We then made sail for Jost van Dyke where we arrived in the late afternoon and went ashore to ‘Foxy’s’, a cavernous emporium on the beach selling all manner of beach clothes, jewellery and souvenirs a selection of which were purchased for sadly neglected daughters who had been left behind . Our first experience of Scott’s rum punch awaited us upon our return to the boat as we watched our first beautiful sunset at the end of a glorious day.

Monday, 21st February
A cloudier, windier day made for an interesting sail past islands resisting the high waves as they crashed into them, sending incredibly high spumes of spray up their rocky cliff faces.  The weather became calmer in the afternoon as we sailed into a bay on Peter Island where we went ashore and walked through the island from one beach to another where there was a rather unexpected smart hotel full of guests taking afternoon tea.  After a brief ‘cuppa’ the girls left the boys tuning into the ether and walked up a steep hill from the top of which they had beautiful views of the island and of the sun declining into the sea. By the time the girls had descended from their peak the men had given up and abandoned land but happily Scott took pity on them ferrying them back to Boo Too for the eagerly anticipated pre prandial rum punch and strange ‘reverse bridge’ card game which became a regular fixture – the only card game that Mary has ever been known to win!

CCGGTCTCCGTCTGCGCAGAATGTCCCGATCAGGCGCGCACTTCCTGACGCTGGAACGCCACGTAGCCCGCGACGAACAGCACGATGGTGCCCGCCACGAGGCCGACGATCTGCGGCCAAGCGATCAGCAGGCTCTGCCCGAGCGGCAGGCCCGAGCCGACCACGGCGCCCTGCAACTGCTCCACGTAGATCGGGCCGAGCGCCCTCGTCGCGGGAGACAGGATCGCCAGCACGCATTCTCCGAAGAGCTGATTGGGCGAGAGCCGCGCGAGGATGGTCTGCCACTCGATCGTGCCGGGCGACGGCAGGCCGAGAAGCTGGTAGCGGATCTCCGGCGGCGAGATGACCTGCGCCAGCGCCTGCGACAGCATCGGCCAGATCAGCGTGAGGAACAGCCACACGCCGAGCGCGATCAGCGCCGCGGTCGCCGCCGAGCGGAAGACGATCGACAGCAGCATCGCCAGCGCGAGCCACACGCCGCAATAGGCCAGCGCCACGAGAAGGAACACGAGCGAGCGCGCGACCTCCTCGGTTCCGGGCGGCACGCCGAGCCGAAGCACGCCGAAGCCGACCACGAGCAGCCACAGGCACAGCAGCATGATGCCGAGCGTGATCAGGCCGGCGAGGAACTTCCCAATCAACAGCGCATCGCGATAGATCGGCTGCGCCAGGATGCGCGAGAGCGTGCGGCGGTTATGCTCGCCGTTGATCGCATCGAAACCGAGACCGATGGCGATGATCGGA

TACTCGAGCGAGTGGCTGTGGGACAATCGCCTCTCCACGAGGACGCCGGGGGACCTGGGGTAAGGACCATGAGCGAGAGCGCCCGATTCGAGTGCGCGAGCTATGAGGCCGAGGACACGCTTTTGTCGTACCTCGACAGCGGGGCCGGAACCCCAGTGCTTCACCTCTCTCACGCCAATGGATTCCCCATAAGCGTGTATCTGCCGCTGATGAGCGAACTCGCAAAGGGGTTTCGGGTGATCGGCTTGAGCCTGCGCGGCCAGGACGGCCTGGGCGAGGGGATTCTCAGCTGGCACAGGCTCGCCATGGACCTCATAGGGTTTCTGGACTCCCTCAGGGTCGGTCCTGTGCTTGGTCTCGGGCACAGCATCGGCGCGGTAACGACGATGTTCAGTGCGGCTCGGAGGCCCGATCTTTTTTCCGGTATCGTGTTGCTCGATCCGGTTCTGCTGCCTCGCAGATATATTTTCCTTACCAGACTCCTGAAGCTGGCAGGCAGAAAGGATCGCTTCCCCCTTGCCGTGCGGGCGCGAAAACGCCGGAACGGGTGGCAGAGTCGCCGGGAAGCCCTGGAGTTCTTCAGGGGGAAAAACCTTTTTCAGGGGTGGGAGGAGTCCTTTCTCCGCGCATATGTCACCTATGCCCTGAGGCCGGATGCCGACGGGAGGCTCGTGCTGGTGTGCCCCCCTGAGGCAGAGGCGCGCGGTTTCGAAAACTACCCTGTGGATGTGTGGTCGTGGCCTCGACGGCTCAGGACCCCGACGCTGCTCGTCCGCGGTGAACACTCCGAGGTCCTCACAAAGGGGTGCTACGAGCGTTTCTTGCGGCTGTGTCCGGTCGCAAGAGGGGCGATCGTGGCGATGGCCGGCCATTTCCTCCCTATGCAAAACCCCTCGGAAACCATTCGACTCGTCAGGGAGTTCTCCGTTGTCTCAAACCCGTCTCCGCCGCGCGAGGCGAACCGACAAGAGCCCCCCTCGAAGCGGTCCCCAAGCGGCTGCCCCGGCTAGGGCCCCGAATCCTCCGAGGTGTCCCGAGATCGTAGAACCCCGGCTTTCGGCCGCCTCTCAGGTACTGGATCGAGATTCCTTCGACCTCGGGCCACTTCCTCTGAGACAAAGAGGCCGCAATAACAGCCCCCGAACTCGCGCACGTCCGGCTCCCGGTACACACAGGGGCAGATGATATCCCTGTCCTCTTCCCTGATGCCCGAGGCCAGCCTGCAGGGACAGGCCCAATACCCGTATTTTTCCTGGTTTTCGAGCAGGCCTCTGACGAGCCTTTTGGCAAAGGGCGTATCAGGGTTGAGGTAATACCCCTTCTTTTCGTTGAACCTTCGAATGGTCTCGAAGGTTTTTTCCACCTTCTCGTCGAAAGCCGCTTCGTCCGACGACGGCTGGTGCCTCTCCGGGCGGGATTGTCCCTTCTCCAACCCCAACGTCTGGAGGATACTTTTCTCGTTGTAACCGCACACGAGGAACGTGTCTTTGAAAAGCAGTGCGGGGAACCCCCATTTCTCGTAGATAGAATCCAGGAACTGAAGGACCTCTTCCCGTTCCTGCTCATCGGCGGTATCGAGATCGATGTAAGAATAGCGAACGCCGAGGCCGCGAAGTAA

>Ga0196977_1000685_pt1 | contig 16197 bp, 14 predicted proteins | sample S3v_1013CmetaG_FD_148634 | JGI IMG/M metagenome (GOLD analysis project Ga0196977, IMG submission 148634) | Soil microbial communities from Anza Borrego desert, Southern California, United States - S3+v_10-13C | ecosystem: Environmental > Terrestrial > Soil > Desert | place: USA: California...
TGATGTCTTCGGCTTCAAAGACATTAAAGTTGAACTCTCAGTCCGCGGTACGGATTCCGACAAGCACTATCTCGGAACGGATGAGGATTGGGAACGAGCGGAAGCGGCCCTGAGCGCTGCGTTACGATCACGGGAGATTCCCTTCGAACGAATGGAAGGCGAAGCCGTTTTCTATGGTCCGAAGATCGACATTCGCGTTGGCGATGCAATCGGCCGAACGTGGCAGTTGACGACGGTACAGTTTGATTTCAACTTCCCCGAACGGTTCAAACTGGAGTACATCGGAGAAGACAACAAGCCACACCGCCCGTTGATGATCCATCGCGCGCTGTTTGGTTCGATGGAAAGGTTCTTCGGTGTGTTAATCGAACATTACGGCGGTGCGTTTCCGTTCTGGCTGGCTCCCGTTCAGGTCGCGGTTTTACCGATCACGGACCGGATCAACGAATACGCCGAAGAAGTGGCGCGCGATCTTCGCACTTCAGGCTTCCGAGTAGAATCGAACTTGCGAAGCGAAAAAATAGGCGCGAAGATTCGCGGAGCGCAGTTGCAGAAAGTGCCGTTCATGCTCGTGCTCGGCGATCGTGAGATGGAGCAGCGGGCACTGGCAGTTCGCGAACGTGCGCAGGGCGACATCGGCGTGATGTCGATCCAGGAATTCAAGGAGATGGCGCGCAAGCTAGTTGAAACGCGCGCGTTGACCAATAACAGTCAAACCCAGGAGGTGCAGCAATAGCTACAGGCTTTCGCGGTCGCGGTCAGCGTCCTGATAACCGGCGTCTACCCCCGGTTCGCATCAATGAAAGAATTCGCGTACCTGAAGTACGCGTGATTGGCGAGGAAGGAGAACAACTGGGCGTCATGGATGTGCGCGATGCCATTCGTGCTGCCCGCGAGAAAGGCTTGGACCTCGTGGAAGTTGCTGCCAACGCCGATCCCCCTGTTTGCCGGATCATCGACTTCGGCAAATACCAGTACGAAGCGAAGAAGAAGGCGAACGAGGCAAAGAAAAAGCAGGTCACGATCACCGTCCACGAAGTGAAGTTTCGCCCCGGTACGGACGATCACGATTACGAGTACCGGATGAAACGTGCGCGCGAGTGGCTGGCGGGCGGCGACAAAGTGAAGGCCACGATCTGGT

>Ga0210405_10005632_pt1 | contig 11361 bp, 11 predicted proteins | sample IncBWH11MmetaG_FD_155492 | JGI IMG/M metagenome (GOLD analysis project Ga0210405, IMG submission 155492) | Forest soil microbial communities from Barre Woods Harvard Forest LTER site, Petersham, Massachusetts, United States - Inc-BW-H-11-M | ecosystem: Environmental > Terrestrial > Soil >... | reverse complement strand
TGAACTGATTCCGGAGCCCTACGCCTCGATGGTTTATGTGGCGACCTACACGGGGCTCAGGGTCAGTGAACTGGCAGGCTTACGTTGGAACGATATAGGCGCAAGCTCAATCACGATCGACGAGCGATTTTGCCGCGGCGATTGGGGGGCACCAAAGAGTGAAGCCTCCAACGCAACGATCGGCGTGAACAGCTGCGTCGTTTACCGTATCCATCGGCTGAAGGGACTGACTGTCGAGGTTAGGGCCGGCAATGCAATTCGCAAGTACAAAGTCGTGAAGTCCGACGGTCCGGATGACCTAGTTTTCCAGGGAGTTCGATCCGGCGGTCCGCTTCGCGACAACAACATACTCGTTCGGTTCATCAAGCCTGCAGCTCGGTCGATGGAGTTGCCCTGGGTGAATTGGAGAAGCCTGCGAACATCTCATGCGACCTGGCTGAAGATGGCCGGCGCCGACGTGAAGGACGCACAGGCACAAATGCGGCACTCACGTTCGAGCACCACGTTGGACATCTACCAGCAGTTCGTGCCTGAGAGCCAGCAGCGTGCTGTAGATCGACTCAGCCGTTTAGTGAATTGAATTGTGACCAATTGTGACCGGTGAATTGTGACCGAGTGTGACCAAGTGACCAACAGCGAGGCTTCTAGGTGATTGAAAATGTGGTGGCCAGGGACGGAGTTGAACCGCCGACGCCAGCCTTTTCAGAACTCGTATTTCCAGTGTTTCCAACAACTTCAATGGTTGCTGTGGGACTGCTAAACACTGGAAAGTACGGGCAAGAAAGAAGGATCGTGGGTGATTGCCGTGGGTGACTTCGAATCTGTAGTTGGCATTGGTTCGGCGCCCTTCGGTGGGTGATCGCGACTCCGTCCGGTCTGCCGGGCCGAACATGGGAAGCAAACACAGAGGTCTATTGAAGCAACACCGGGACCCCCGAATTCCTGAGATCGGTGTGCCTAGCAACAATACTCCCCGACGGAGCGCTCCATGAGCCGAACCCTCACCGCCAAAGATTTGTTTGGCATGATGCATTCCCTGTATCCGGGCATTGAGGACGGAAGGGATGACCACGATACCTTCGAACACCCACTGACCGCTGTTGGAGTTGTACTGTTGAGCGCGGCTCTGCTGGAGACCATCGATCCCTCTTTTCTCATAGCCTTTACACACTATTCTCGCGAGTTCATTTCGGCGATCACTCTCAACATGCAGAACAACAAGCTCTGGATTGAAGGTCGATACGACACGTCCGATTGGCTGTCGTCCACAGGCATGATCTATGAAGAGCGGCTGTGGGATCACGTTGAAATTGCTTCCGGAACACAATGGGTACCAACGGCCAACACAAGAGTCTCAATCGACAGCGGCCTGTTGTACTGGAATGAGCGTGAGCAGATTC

Tuesday, 22nd February
Another breezy day as we headed out to Guana Island which is privately owned (by some very lucky person!) and which had the perfect white sand beach fringed with graceful palm trees.  A gorgeous late afternoon was spent here, with Lorna painting some of the most elegant trees whilst Boo and Mary bobbed in the waves which were gradually turning golden in the setting sun.

Wednesday, 23rd February
A lovely early morning swim and a sunny morning’s sail brought us to Virgin Gorda and a place with the wonderful name of ‘Bitter End’.  Here we went ashore and took a cab over the mountainous centre of the island, stopping at a breathtaking viewpoint to look down on miles and miles of azure and turquoise sea interrupted only by the occasional island or a boat cutting through the waves. Lunch was taken at Leverick Bay overlooking the sea after which we were collected by the hard working team of Boo Too and given the good news that Ashleigh had caught a fish, so supper was already well in hand!

We left Gorda as the sun was setting, sailing past Richard Branson’s Neckar Island whilst sipping champagne and feeling that we were beginning to understand very well how ‘the other half’ live! Scott was discovered in the kitchen preparing some delicious ceviche with Ashleigh’s fish.  By this stage of the trip it was becoming clear that this Captain was truly a multi-tasking, multi skilled man and, as such, a very rare specimen!